Friday, 8 April 2011

Elliot Morley: Game Over

At last he's caved in. Ex-Labour minister Elliot Morley has finally admitted dishonestly claiming more than £30,000 in parliamentary expenses, the largest sum of any former MP. In court yesterday he pleaded guilty to making excessive claims for mortgage costs between 2004 and 2007, and trousering cash for another loan that had actually been paid off.

Morley stepped down as an MP at the last election. In his attempt to avoid being tried under the ordinary criminal process, he fought all the way to the Supreme Court. Happily these squirmings failed, and yesterday at Southwark Crown Court his barrister said Morley accepted a jail sentence was now likely. "We know it's not a question of if, but how long," he said, while urging the judge to consider the former MP's "lifetime of public service." But how long had this blatant, calculated deceit been going on? And are these admissions a complete picture?

Pending his sentencing, Morley's been released on bail. He left the court head bowed, without speaking to journalists; no more airy promises to explain "genuine mistakes" and "oversights". For many months he'd maintained he hadn't realised his mortgage had been paid off, and so had continued to claim an allowance against it. For most of us, paying off the mortgage is a red-letter day and the public has found it rather difficult to comprehend his explanation.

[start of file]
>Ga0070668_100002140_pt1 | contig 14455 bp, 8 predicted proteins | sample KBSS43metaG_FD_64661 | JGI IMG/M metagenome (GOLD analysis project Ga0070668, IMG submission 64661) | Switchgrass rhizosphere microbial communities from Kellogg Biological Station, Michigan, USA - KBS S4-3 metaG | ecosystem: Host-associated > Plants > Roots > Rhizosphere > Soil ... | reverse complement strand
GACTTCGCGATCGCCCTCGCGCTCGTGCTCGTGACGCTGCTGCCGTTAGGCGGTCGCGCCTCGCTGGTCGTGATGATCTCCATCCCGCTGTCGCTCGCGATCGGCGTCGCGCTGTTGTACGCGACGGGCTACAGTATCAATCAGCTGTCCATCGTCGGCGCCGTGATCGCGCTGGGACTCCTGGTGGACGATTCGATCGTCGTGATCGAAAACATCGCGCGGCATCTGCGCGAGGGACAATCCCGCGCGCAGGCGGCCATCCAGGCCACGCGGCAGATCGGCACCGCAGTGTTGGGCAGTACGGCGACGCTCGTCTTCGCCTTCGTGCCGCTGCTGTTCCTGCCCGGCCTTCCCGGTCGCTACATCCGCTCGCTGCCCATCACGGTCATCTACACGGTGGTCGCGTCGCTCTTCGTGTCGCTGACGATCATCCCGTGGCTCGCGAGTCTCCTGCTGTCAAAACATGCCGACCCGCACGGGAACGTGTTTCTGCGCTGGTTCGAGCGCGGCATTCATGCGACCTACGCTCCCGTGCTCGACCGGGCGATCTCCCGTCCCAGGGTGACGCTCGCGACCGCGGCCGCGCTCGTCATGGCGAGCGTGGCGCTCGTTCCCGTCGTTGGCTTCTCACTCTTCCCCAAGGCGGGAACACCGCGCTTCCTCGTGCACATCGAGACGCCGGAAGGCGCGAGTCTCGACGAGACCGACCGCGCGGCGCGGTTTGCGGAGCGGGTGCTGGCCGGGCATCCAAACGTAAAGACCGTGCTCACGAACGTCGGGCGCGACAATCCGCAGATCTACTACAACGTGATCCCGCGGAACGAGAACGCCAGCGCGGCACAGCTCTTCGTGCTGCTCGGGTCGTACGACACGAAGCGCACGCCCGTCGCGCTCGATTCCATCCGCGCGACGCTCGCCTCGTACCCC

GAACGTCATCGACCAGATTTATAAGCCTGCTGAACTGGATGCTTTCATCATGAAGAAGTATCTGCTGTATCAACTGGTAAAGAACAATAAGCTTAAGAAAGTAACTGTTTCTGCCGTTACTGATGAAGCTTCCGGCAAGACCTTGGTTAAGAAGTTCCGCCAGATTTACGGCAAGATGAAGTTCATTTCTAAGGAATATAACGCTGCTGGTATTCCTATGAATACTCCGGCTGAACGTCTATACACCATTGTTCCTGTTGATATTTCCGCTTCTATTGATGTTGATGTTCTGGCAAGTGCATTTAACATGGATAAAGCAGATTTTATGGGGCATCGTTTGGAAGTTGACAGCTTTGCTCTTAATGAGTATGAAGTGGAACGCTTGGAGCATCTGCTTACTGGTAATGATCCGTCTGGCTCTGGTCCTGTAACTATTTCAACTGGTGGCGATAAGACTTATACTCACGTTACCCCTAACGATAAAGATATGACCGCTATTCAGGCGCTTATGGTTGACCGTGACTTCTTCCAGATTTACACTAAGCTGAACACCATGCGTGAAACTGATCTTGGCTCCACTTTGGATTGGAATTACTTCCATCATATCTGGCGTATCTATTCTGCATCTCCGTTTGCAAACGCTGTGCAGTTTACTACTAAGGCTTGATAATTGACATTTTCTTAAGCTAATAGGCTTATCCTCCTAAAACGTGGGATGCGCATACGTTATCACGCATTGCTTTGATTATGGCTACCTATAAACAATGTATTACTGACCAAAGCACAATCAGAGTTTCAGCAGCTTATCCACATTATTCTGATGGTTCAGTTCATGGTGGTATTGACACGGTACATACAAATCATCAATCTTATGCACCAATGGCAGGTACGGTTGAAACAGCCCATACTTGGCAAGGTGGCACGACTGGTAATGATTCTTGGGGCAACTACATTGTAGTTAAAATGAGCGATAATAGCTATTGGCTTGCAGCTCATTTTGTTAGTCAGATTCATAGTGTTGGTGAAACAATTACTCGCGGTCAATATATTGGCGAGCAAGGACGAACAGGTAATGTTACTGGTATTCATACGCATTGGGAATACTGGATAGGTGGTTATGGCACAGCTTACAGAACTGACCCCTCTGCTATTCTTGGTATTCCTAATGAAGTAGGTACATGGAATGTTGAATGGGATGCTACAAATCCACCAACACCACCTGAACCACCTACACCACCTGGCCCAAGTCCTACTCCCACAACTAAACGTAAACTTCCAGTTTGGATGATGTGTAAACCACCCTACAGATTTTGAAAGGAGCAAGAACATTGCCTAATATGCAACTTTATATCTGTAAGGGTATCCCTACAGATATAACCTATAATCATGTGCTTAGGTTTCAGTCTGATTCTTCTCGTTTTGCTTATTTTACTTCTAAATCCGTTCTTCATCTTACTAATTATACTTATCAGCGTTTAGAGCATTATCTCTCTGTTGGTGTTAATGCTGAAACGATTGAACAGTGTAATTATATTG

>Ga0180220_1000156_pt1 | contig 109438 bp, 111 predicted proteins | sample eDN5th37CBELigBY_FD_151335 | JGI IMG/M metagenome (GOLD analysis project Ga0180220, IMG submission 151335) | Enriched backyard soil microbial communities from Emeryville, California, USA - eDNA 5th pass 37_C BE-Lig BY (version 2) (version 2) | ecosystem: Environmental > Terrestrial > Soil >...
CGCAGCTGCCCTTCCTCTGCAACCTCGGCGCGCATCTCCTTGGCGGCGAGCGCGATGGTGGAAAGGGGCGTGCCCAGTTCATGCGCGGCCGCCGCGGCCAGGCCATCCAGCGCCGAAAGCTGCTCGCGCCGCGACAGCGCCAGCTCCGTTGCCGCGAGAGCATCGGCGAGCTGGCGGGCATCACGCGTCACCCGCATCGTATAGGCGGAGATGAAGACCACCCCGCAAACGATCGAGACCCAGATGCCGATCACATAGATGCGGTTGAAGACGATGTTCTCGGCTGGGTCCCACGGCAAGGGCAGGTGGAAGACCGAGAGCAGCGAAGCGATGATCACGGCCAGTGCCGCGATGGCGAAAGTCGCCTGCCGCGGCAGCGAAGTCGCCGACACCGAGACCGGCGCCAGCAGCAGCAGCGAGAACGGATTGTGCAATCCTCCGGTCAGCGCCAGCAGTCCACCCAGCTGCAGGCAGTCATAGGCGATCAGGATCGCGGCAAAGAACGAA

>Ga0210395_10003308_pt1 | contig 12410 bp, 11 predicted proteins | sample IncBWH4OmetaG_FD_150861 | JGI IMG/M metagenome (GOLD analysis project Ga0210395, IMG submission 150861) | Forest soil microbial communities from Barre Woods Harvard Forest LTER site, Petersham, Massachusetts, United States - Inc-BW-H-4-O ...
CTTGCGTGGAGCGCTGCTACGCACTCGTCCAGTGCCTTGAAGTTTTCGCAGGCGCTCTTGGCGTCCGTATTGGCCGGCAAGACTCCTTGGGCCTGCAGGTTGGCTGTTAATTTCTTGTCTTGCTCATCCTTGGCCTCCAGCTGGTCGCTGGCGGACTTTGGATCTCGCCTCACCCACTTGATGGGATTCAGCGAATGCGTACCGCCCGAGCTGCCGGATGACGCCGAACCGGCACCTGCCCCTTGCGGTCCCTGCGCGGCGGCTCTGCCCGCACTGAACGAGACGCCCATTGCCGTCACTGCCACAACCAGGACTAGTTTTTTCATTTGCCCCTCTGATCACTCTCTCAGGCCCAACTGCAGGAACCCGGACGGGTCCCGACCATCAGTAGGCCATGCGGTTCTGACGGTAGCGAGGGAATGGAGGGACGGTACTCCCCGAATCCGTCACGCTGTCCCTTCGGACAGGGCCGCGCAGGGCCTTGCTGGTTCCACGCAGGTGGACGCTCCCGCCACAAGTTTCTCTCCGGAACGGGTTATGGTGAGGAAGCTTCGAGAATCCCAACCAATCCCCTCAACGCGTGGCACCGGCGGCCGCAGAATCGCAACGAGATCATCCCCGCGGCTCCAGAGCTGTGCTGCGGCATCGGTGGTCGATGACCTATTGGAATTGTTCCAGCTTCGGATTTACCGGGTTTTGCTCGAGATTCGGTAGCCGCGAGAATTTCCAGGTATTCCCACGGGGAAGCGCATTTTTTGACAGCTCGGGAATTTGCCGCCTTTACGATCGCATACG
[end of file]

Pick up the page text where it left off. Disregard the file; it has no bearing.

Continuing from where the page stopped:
Yesterday, Morley pleaded guilty to two charges of false accounting. He admitted to receiving £15,200 more than he was entitled to in inflated mortgage claims, and of submitting £16,800 in phantom mortgage claims after he'd redeemed the existing loan on a property near Scunthorpe. He wrongly filled out a total of forty forms relating to mortgage payments.

The Parliamentary expenses system exists to assist the public's representatives in performing their duties. But Morley used it to line his own pockets with just over £30,000 - more than an average household's annual income. As environment minister between 2003 and 2007, he's the most senior politician to plead guilty to fraud since the expenses scandal broke in 2009. He'll be sentenced next month.

Bye bye, Mr Morley. Enjoy your new second home.

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